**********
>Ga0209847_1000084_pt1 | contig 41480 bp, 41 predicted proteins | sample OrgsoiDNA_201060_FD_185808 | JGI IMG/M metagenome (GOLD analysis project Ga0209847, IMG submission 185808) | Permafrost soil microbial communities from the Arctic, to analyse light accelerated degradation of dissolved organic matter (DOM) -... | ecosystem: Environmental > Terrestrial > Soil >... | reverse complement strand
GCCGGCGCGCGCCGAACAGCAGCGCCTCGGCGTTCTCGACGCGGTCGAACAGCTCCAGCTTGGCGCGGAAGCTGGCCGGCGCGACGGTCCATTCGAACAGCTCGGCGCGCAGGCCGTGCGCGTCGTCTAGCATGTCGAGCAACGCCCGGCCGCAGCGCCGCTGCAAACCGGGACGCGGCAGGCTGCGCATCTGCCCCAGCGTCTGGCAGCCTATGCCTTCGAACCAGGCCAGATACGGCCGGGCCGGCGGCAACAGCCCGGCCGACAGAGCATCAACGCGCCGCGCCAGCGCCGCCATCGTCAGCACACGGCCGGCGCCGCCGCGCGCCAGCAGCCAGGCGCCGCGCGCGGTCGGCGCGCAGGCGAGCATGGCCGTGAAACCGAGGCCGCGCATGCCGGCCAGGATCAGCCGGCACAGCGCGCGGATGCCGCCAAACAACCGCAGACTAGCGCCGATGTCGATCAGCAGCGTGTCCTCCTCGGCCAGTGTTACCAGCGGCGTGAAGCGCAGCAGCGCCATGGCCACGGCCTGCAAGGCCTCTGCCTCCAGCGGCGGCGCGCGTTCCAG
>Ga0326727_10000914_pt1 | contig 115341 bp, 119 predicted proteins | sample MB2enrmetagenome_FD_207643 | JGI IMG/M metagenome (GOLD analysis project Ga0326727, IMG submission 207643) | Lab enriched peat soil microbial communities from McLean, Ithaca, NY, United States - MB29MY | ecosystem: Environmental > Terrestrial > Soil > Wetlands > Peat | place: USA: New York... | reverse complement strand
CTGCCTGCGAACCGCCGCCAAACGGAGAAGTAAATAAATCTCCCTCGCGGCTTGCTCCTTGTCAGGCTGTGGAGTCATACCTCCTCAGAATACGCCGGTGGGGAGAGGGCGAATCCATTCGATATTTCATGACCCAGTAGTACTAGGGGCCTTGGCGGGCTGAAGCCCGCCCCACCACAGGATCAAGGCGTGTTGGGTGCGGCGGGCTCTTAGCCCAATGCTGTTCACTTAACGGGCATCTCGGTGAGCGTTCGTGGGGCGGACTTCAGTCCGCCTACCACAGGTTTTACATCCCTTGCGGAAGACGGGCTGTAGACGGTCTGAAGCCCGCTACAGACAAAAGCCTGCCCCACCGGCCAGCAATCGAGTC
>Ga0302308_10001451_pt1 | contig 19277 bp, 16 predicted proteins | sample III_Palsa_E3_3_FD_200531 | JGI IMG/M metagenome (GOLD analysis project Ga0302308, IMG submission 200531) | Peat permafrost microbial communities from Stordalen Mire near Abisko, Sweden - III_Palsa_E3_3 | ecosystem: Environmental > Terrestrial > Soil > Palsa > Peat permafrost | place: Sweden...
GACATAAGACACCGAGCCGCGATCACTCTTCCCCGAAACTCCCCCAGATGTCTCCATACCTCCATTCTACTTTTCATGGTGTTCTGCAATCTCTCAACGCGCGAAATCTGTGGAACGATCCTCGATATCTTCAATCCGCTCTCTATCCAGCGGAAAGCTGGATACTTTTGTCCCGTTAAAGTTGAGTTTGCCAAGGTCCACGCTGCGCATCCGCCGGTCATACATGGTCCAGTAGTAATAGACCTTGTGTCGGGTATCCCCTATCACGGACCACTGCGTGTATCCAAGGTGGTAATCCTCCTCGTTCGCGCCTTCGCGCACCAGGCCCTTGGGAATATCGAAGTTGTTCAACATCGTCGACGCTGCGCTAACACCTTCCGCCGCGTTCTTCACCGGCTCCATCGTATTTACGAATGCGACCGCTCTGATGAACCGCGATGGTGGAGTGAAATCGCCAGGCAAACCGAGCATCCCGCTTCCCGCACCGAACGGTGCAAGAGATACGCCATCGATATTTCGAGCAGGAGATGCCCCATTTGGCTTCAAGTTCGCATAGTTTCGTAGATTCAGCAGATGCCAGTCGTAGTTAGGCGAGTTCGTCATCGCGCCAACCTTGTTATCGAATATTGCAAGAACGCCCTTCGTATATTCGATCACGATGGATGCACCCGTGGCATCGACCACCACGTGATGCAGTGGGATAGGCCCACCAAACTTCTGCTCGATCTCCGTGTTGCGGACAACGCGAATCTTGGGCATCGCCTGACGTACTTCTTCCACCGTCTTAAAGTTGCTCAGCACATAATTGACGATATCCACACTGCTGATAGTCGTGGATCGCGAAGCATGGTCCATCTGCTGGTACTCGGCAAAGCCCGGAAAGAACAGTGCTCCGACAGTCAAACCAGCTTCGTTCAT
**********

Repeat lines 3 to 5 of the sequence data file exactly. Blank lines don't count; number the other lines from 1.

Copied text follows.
>Ga0326727_10000914_pt1 | contig 115341 bp, 119 predicted proteins | sample MB2enrmetagenome_FD_207643 | JGI IMG/M metagenome (GOLD analysis project Ga0326727, IMG submission 207643) | Lab enriched peat soil microbial communities from McLean, Ithaca, NY, United States - MB29MY | ecosystem: Environmental > Terrestrial > Soil > Wetlands > Peat | place: USA: New York... | reverse complement strand
CTGCCTGCGAACCGCCGCCAAACGGAGAAGTAAATAAATCTCCCTCGCGGCTTGCTCCTTGTCAGGCTGTGGAGTCATACCTCCTCAGAATACGCCGGTGGGGAGAGGGCGAATCCATTCGATATTTCATGACCCAGTAGTACTAGGGGCCTTGGCGGGCTGAAGCCCGCCCCACCACAGGATCAAGGCGTGTTGGGTGCGGCGGGCTCTTAGCCCAATGCTGTTCACTTAACGGGCATCTCGGTGAGCGTTCGTGGGGCGGACTTCAGTCCGCCTACCACAGGTTTTACATCCCTTGCGGAAGACGGGCTGTAGACGGTCTGAAGCCCGCTACAGACAAAAGCCTGCCCCACCGGCCAGCAATCGAGTC
>Ga0302308_10001451_pt1 | contig 19277 bp, 16 predicted proteins | sample III_Palsa_E3_3_FD_200531 | JGI IMG/M metagenome (GOLD analysis project Ga0302308, IMG submission 200531) | Peat permafrost microbial communities from Stordalen Mire near Abisko, Sweden - III_Palsa_E3_3 | ecosystem: Environmental > Terrestrial > Soil > Palsa > Peat permafrost | place: Sweden...